I hope everyone had an enjoyable and restful Thanksgiving. We have spent much of the past few days binge-watching The Crown, which I had never seen before. Apparently the story will follow Queen Elizabeth II from her 1947 marriage through the Thatcher era. The 7-8 episodes we have watched so far have been set in the 1950s. Watching them drives home, among other things, just how much England lost in the Second World War. The two decades after the war’s end were the years of Austerity Britain, with its food rationing, coal gray skies, and declining empire. When the Beatles woodshedded in Hamburg in the early 1960s one of the things that struck them the most was how much farther along was that German port city’s recovery than their native Liverpool’s. While Germany was rebuilding, Liverpool–and even London–were still scarred with roped off bomb craters a full decade and a half after the war.
I suppose the queen’s 1953 coronation was an important reminder to the British people of their heritage, which is why they were so enamored with the twenty-six year old monarch. The nascent media of television helped too, humanizing the young queen and bringing her and her family into people’s homes in a way literally never seen before. The royals are all too human and it is wise not to idealize them too much, or even at all. At its best however the Crown as head of state represents continuity even in the most challenging times. One of the reasons I became interested in philately as a teenager was the manner that French and British stamps evolved in the 1950s & 60s during the transition of their colonies to Independence. Sometimes the nearness and immediacy of these events get driven home even in the course of daily life. Just this past week I had a conversation with someone born in the early 1970s in an island Commonwealth country in a hospital dedicated by the current Prince of Wales earlier that very year. Charles’s mother–Elizabeth II–had herself very publicly visited this same small country herself around this same time. Two decades into the twenty-first century Elizabeth II is still serving.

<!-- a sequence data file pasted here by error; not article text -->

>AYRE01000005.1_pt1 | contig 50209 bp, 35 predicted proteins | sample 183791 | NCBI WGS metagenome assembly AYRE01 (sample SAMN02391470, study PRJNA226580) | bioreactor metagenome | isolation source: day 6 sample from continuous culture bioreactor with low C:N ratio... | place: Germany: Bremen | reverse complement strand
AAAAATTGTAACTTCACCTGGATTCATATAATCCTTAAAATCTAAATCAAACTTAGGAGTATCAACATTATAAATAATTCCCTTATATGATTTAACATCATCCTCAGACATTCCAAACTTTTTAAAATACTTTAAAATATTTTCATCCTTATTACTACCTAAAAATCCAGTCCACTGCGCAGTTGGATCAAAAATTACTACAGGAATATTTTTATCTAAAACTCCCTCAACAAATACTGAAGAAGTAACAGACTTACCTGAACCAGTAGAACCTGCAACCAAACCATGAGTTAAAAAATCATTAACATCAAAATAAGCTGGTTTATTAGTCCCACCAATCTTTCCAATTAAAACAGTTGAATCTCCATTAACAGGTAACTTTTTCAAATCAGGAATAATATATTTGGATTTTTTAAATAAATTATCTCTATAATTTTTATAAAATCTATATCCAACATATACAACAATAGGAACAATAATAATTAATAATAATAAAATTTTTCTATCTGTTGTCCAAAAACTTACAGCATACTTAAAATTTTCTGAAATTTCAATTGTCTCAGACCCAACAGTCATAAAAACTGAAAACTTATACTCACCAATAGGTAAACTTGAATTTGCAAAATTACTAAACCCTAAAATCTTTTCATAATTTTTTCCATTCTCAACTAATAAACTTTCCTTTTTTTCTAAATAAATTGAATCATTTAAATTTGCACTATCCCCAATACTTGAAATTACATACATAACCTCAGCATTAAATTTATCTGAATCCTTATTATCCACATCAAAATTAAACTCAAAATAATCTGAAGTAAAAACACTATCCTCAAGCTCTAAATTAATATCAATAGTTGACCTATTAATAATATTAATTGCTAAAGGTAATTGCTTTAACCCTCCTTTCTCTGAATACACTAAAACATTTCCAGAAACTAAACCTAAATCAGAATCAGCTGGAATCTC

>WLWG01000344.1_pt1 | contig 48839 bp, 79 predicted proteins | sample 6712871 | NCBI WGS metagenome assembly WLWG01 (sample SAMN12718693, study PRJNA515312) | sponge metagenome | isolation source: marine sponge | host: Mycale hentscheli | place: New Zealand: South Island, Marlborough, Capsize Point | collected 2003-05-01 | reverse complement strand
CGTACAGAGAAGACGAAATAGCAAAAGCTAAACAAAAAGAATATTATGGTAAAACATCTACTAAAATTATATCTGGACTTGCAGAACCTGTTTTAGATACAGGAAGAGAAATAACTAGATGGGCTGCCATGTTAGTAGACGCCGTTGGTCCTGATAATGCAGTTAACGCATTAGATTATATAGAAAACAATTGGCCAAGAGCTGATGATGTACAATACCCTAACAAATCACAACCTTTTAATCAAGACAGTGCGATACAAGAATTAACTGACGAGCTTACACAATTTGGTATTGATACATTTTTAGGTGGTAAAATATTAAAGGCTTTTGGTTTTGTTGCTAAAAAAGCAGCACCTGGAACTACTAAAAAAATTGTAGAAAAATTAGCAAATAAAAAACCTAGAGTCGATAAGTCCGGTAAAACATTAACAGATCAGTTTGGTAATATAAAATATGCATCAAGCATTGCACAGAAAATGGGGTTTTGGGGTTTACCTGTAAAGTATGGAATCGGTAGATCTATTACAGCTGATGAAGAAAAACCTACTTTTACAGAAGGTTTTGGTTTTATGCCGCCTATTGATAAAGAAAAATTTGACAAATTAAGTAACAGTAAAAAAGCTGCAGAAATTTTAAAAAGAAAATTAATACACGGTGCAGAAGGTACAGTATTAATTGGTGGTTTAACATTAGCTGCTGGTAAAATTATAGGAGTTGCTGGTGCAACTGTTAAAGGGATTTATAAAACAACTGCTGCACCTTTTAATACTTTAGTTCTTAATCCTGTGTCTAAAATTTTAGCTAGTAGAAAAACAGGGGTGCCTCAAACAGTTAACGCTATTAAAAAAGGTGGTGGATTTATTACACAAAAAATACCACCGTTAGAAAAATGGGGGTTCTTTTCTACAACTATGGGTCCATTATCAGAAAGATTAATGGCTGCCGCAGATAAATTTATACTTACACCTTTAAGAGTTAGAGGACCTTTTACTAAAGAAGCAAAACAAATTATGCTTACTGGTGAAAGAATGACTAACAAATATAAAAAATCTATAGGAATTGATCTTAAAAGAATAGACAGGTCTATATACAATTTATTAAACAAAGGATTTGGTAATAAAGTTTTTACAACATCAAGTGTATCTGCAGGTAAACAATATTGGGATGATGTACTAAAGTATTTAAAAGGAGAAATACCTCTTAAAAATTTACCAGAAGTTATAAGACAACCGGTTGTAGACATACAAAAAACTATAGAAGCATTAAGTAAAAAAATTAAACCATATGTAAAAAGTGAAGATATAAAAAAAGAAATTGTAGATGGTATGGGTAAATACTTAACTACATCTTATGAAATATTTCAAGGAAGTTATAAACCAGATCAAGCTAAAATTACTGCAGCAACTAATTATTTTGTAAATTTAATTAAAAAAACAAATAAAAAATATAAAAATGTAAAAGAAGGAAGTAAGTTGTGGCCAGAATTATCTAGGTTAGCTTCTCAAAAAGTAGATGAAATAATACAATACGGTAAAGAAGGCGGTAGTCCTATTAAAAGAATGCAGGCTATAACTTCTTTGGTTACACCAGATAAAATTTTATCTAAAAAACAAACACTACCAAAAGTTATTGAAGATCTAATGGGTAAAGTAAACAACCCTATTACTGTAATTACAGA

Enjoy your Thanksgiving weekend.
Randy Hyden said:
The blight that slowed the recovery of England was socialism.